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Everyone knows feeling loved lifts you up. Not everyone feels that way on Valentines Day, but I’ve always had a place in my heart for all the cheerful red and white (Isn’t this Le Creuset Heart Casserole sweet?), lacey, over the top Valentines and the general sentimentality of the day. It doesn’t hurt that lots of chocolate is involved, either.

The old fashioned homemade Valentines greetings especially intrigued me. Once upon a time people, particularly young men and women labored over creating special cards for one another. When I was a child I tried to recreate some of those with heart shaped paper lace doilies and flower cutout stickers, etc. They didn’t compare with the calligraphy and hand painting of some of the Victorian types, but I loved the result.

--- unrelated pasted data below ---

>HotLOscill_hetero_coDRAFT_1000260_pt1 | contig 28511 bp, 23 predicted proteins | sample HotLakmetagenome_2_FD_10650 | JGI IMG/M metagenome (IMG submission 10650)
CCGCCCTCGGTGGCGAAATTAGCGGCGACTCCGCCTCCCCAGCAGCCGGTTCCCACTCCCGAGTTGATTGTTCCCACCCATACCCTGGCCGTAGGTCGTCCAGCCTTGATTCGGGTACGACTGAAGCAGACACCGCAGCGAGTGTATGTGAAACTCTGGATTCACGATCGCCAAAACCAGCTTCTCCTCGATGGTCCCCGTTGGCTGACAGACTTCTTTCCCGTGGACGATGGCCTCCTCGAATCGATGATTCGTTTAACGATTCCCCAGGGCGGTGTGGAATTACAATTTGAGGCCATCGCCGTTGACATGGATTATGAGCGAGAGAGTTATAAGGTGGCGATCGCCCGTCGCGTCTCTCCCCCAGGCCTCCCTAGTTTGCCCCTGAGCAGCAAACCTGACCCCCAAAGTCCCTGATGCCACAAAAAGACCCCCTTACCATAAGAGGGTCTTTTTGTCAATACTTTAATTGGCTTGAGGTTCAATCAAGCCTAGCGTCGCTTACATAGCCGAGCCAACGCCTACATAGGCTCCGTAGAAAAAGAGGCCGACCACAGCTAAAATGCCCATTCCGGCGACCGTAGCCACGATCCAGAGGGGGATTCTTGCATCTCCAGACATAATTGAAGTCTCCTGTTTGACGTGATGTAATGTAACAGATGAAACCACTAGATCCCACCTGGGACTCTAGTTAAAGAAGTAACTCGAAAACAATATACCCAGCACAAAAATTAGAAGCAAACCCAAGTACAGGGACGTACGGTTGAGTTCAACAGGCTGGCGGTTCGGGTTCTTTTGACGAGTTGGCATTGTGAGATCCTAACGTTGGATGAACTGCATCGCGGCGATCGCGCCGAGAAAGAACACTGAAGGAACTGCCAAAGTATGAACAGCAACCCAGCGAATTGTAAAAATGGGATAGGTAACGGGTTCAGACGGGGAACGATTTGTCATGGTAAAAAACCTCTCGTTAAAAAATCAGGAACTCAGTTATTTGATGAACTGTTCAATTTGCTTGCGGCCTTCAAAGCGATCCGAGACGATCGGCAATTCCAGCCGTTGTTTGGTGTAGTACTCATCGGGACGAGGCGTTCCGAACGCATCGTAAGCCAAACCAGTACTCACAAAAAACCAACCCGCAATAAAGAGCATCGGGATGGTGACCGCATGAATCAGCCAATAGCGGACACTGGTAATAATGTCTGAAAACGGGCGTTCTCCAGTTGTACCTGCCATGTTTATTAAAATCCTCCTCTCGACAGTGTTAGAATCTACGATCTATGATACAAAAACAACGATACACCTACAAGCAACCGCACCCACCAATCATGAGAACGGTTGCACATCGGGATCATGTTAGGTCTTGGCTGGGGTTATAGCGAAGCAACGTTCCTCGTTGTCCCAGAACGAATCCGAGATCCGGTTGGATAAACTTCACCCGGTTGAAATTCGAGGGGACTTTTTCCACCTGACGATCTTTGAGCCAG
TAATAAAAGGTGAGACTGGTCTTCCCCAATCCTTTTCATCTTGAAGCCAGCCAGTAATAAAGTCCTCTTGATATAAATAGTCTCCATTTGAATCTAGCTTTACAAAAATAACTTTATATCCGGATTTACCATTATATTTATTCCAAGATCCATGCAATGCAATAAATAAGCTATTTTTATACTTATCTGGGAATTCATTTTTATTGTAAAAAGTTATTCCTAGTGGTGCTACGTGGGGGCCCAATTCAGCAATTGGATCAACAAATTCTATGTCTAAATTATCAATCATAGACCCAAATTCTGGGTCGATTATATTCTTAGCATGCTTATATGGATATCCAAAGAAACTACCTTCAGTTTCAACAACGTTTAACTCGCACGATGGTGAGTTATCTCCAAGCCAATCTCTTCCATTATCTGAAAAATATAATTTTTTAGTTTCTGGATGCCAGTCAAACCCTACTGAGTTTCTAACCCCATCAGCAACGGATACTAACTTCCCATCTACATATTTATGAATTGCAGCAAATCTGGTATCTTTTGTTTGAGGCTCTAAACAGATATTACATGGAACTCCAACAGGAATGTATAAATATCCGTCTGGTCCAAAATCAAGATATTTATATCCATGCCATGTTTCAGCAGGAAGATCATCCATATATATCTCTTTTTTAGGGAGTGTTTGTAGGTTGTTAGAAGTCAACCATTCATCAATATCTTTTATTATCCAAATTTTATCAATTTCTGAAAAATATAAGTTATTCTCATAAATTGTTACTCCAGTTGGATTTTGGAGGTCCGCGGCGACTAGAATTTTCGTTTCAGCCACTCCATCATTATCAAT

Here’s a sweet story from Chicken Soup Stories.

Tasha Tudor has some of the most endearing pictures, and her book embodies the type of Valentines described here. It is an enjoyment to spend a little time looking at the efforts of loves expression.

A Tasha Tudor book, -All For Love.

Usually people think of Victorian times as the beginning of Valentine greetings, but some sources report it as far back as Charles, Duke of Orleans, to his wife in 1415. It was in the Victorian times that the greetings became commercialized in cottage industries- groups of women making them in an assembly line type of manufacture- although they were put together by hand. These are the types I usually think of- with bits of lace, gold foil and pasted pictures.